WikiBiography Corpus

WikiBiography Click here to download WikiBiography.

WikiBiography is a corpus of about 1200 annotated biographies from the German version of Wikipedia. Fully automatic preprocessing includes the following:

  • sentence boundaries
  • part-of-speech tags
  • word lemmas
  • syntactic dependencies
  • anaphora resolution*
  • discourse connectives
  • classified named entities
  • temporal expressions

* there is only one coreference chain which links all mentions of the biographee. The annotation is done with freely available software (see references). To visualize the data and access and correct the annotation you should use MMAX2. With MMAX2 API you can access any layer of annotation from your Java programs.


Orange and green fonts are used for temporal expressions (e.g. “7. Oktober 1885”, “später”) and locations (e.g. “Kopenhagen”, “Dänemarks”) respectively. People other than the biographee (e.g. “Chtistian Bohr”, “Harald Bohr”) are highlighted with light-blue. Mentions of the biographee are highlighted with red (e.g. “Niels Henrik David Bohr”, “er”, “Niels Bohr”). The annotation of a selected word (e.g. “Professor”) is displayed in a separate window. The head of the word is highlighted with grey colour then and an ark from the dependent word to its head is displayed.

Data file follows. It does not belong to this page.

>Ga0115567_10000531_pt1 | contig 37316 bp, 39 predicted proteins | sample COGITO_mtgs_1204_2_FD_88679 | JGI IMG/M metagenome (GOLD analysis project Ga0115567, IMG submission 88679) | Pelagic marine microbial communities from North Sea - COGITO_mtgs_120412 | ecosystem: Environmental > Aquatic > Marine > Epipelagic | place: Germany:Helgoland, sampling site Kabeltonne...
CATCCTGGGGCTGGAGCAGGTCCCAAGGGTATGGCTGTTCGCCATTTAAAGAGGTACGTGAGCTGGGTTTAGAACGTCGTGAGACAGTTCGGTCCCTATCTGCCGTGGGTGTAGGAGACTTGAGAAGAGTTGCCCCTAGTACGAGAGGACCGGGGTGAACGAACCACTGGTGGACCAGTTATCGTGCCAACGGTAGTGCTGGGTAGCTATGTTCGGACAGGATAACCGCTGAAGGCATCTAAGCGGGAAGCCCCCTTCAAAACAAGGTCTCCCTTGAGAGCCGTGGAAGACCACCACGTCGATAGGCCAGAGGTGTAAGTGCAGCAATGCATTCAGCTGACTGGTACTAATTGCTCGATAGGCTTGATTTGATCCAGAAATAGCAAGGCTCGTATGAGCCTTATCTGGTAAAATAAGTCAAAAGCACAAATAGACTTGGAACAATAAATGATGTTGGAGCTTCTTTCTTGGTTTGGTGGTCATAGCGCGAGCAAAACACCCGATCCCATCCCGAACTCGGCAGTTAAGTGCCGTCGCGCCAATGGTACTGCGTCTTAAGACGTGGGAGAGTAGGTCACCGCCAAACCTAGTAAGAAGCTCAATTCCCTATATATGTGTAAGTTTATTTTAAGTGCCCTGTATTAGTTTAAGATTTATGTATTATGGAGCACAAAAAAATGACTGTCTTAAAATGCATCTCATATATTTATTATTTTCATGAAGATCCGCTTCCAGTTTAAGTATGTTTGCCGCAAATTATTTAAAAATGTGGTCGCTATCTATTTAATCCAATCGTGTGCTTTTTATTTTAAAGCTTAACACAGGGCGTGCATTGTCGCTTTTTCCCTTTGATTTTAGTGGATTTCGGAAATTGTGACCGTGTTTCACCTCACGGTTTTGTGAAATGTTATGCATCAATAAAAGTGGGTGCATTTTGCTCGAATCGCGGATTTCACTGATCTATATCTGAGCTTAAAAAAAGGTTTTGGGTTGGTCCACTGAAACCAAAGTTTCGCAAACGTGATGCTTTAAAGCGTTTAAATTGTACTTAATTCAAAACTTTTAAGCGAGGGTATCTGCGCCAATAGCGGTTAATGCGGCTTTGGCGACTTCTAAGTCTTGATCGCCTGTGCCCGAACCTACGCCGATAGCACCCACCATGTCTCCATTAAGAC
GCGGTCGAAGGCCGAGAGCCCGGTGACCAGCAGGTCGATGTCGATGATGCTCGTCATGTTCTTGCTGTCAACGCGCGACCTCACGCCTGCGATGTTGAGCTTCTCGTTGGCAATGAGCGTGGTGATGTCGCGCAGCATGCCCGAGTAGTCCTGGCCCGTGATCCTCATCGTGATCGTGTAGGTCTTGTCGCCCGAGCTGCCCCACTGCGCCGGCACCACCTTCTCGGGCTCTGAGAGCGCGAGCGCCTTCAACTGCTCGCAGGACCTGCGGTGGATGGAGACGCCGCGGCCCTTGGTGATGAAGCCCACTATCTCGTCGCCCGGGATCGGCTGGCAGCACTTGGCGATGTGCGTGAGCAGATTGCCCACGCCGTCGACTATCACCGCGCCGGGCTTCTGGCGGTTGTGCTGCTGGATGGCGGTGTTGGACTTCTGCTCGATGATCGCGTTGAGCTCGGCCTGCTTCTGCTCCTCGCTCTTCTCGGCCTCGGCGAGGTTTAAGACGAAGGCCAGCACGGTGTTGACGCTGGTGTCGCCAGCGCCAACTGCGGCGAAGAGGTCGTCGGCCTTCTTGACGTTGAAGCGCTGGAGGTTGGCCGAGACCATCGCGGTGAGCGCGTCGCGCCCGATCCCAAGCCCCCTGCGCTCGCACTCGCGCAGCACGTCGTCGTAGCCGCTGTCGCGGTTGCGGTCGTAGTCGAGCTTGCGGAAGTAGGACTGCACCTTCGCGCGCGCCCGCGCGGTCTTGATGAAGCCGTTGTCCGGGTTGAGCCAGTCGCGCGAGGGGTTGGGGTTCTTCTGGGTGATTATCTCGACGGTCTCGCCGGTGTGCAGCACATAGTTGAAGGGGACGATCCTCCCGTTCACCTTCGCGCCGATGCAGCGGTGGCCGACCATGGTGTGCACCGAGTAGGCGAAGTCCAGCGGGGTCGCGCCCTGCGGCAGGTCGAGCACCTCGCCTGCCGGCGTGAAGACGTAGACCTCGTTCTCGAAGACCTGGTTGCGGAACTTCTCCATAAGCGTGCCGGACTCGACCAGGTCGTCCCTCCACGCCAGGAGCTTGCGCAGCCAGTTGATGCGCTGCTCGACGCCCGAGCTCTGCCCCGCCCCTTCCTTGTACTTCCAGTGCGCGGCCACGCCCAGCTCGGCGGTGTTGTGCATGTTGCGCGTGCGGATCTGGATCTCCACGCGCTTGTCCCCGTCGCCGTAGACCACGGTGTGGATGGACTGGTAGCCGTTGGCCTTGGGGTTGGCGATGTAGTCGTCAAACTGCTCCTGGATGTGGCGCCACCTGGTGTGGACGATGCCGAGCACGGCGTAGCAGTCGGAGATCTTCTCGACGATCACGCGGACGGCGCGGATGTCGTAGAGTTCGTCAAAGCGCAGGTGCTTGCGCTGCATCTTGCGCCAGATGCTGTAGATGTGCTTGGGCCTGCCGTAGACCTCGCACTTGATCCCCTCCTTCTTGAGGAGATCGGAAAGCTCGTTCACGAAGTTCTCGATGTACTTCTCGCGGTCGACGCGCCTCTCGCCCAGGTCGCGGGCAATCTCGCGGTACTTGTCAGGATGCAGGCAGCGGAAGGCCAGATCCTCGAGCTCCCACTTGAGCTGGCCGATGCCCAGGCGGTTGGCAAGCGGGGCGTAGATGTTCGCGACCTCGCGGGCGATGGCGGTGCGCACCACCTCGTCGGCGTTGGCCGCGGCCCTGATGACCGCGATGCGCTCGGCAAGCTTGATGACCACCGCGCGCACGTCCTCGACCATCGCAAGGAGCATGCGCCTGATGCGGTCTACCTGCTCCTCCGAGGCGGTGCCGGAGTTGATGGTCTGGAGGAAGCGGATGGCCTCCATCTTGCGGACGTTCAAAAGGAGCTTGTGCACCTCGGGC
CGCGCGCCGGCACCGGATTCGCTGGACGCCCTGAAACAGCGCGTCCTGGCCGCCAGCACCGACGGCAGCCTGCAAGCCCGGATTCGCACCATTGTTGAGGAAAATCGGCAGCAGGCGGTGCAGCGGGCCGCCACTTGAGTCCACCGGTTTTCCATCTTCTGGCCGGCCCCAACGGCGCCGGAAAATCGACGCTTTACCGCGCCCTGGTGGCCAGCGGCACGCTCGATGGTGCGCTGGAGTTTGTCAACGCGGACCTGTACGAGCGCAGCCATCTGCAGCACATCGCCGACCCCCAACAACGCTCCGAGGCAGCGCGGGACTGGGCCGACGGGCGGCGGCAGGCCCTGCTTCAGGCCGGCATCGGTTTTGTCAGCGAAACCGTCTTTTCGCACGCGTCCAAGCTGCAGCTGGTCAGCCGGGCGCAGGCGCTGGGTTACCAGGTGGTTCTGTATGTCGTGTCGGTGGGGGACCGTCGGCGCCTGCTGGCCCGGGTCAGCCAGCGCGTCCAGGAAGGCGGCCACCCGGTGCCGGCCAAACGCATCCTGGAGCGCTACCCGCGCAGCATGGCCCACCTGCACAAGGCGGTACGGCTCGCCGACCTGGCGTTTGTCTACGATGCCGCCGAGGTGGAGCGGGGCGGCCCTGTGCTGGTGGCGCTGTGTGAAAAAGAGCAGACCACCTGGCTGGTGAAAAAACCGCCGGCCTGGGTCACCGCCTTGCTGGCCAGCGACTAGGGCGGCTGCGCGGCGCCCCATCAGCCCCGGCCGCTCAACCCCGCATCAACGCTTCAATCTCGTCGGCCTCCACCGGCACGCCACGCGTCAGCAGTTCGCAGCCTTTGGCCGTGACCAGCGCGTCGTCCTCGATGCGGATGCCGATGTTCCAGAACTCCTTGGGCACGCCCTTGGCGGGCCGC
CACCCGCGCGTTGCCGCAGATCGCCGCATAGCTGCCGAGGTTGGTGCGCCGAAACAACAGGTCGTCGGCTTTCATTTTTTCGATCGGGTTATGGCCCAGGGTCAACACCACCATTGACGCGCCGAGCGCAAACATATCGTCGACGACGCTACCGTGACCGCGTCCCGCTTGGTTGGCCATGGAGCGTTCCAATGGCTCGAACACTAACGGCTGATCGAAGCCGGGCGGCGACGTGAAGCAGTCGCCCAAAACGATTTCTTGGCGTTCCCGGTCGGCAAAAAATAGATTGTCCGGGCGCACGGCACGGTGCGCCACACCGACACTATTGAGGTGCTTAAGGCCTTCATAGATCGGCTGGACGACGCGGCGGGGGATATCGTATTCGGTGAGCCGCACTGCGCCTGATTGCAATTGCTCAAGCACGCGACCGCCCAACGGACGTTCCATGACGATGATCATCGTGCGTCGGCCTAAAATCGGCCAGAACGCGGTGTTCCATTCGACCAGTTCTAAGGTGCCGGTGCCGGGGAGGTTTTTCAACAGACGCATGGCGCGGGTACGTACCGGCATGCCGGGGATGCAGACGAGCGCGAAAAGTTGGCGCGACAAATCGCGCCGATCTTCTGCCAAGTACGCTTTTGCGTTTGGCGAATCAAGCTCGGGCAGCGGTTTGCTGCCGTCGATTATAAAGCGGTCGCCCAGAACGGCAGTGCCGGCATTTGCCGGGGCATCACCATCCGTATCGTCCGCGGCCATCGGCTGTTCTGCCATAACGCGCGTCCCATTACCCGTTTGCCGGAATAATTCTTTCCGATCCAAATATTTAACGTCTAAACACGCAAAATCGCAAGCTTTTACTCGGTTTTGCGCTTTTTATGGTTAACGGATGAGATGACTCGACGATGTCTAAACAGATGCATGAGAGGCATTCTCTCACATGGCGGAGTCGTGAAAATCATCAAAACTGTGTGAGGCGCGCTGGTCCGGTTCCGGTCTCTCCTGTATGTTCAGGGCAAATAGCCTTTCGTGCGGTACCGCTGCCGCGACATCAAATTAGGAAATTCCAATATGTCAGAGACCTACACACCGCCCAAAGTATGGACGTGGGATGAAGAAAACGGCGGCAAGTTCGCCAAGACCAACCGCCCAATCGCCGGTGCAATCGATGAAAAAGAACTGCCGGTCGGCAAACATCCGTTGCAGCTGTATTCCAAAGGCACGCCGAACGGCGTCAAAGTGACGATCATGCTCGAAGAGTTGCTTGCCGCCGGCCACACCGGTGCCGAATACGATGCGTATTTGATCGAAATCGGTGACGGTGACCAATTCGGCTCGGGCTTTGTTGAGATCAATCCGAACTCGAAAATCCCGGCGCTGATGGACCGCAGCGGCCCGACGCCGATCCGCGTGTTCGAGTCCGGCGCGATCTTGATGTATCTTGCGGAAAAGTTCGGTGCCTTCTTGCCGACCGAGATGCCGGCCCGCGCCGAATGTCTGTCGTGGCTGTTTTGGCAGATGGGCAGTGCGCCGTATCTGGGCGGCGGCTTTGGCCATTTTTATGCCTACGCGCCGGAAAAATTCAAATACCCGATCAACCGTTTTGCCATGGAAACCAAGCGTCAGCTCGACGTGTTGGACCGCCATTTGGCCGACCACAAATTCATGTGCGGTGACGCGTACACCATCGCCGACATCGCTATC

Code Sample


Click here to download WikiBiography.


CPAN Perl module is used for sentence boundaries identification.

TNT tagger is used for PoS-tagging: 
Brants, T.: 2000, ‘TnT – A statistical Part-of-Speech tagger’. In: Proceedings of the 6th Conference on Applied Natural Language Processing, Seattle, Wash., 29 April – 4 May 2000. pp. 224-231.

TreeTagger is used for lemmatization: 
Schmid, H.: 1997, ‘Probabilistic part-of-speech tagging using decision trees’. In: D. Jones and H. Somers (eds.): New Methods in Language Processing. London, UK: UCL Press, pp. 154-164.

WCDG parser is used for dependency parsing: 
Foth, K. and W. Menzel: 2006, ‘Hybrid parsing: Using probabilistic models as predictors for a symbolic parser’. In: Proceedings of the 44th Annual Meeting of the Association for Computational Linguistics, Sydney, Australia, 17-21 July 2006. pp. 321-327.

A list of about 300 connectives from IDS Mannheim is used to identify these connectives in our corpus.

Temporal expressions are identified with a set of templates. Named entities are classified as person, location or organization based on the information from Wikipedia.

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